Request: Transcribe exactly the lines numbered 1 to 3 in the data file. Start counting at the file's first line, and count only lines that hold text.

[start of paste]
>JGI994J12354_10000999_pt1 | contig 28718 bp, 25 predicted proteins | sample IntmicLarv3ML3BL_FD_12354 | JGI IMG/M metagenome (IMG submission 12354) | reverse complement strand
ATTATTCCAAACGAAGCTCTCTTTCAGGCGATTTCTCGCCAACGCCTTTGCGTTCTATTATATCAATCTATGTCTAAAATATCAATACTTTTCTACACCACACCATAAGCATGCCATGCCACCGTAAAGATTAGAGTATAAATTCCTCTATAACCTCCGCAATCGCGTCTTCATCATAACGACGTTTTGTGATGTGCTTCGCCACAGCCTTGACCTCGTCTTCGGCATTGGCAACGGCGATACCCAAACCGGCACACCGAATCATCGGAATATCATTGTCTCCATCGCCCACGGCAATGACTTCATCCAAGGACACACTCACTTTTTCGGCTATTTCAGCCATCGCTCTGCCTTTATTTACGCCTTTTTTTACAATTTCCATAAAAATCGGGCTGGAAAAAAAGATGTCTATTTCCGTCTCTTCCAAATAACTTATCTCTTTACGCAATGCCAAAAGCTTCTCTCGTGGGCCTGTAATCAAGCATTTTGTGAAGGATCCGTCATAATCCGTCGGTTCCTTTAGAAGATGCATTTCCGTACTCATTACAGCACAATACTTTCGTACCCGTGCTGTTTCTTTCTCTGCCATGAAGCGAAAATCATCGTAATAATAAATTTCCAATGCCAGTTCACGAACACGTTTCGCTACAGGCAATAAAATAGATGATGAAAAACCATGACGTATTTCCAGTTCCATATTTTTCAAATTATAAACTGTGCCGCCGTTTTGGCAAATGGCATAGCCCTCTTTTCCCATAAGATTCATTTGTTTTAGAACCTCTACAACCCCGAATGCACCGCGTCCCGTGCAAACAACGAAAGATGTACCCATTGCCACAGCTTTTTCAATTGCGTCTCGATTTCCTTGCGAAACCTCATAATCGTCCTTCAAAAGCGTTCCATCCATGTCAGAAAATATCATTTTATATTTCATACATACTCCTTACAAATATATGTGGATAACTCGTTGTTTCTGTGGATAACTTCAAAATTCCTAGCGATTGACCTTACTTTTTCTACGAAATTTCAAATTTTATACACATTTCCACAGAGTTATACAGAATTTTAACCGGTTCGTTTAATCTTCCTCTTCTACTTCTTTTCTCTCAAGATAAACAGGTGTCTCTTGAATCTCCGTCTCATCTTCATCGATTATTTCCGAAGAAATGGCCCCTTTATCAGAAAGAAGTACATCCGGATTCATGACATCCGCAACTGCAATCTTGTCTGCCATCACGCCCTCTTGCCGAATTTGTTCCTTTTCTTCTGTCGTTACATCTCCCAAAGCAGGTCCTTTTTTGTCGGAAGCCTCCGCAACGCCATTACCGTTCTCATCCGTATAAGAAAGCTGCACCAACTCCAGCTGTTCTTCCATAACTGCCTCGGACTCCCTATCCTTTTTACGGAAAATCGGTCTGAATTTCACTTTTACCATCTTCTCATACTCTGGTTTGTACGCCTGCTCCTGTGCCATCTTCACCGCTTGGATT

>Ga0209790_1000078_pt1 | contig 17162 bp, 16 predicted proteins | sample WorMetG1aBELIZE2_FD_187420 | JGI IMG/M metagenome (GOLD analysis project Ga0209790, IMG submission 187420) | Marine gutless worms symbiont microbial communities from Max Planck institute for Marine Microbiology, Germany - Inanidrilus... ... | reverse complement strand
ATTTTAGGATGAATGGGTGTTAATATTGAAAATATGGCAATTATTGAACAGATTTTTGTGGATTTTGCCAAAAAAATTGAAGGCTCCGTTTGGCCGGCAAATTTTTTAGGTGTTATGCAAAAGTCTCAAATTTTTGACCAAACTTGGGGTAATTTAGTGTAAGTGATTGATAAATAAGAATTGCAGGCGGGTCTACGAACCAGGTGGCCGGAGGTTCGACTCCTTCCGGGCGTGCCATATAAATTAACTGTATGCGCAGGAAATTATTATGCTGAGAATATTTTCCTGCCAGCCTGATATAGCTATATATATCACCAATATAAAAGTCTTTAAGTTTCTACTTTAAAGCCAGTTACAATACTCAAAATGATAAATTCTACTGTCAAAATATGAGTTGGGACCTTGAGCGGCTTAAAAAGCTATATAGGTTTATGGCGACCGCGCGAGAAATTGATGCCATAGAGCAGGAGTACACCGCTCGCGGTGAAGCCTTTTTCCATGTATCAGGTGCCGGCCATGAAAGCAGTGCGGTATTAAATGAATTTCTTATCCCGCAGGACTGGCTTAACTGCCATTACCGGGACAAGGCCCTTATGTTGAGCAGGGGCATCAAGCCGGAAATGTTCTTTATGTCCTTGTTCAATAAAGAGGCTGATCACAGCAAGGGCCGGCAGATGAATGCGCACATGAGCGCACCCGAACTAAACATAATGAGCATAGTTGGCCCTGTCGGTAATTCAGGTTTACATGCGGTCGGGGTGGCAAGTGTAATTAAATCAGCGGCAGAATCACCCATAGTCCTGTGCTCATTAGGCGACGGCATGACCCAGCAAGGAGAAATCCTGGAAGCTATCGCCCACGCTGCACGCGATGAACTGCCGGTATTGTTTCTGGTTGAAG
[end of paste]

>JGI994J12354_10000999_pt1 | contig 28718 bp, 25 predicted proteins | sample IntmicLarv3ML3BL_FD_12354 | JGI IMG/M metagenome (IMG submission 12354) | reverse complement strand
ATTATTCCAAACGAAGCTCTCTTTCAGGCGATTTCTCGCCAACGCCTTTGCGTTCTATTATATCAATCTATGTCTAAAATATCAATACTTTTCTACACCACACCATAAGCATGCCATGCCACCGTAAAGATTAGAGTATAAATTCCTCTATAACCTCCGCAATCGCGTCTTCATCATAACGACGTTTTGTGATGTGCTTCGCCACAGCCTTGACCTCGTCTTCGGCATTGGCAACGGCGATACCCAAACCGGCACACCGAATCATCGGAATATCATTGTCTCCATCGCCCACGGCAATGACTTCATCCAAGGACACACTCACTTTTTCGGCTATTTCAGCCATCGCTCTGCCTTTATTTACGCCTTTTTTTACAATTTCCATAAAAATCGGGCTGGAAAAAAAGATGTCTATTTCCGTCTCTTCCAAATAACTTATCTCTTTACGCAATGCCAAAAGCTTCTCTCGTGGGCCTGTAATCAAGCATTTTGTGAAGGATCCGTCATAATCCGTCGGTTCCTTTAGAAGATGCATTTCCGTACTCATTACAGCACAATACTTTCGTACCCGTGCTGTTTCTTTCTCTGCCATGAAGCGAAAATCATCGTAATAATAAATTTCCAATGCCAGTTCACGAACACGTTTCGCTACAGGCAATAAAATAGATGATGAAAAACCATGACGTATTTCCAGTTCCATATTTTTCAAATTATAAACTGTGCCGCCGTTTTGGCAAATGGCATAGCCCTCTTTTCCCATAAGATTCATTTGTTTTAGAACCTCTACAACCCCGAATGCACCGCGTCCCGTGCAAACAACGAAAGATGTACCCATTGCCACAGCTTTTTCAATTGCGTCTCGATTTCCTTGCGAAACCTCATAATCGTCCTTCAAAAGCGTTCCATCCATGTCAGAAAATATCATTTTATATTTCATACATACTCCTTACAAATATATGTGGATAACTCGTTGTTTCTGTGGATAACTTCAAAATTCCTAGCGATTGACCTTACTTTTTCTACGAAATTTCAAATTTTATACACATTTCCACAGAGTTATACAGAATTTTAACCGGTTCGTTTAATCTTCCTCTTCTACTTCTTTTCTCTCAAGATAAACAGGTGTCTCTTGAATCTCCGTCTCATCTTCATCGATTATTTCCGAAGAAATGGCCCCTTTATCAGAAAGAAGTACATCCGGATTCATGACATCCGCAACTGCAATCTTGTCTGCCATCACGCCCTCTTGCCGAATTTGTTCCTTTTCTTCTGTCGTTACATCTCCCAAAGCAGGTCCTTTTTTGTCGGAAGCCTCCGCAACGCCATTACCGTTCTCATCCGTATAAGAAAGCTGCACCAACTCCAGCTGTTCTTCCATAACTGCCTCGGACTCCCTATCCTTTTTACGGAAAATCGGTCTGAATTTCACTTTTACCATCTTCTCATACTCTGGTTTGTACGCCTGCTCCTGTGCCATCTTCACCGCTTGGATT

>Ga0209790_1000078_pt1 | contig 17162 bp, 16 predicted proteins | sample WorMetG1aBELIZE2_FD_187420 | JGI IMG/M metagenome (GOLD analysis project Ga0209790, IMG submission 187420) | Marine gutless worms symbiont microbial communities from Max Planck institute for Marine Microbiology, Germany - Inanidrilus... ... | reverse complement strand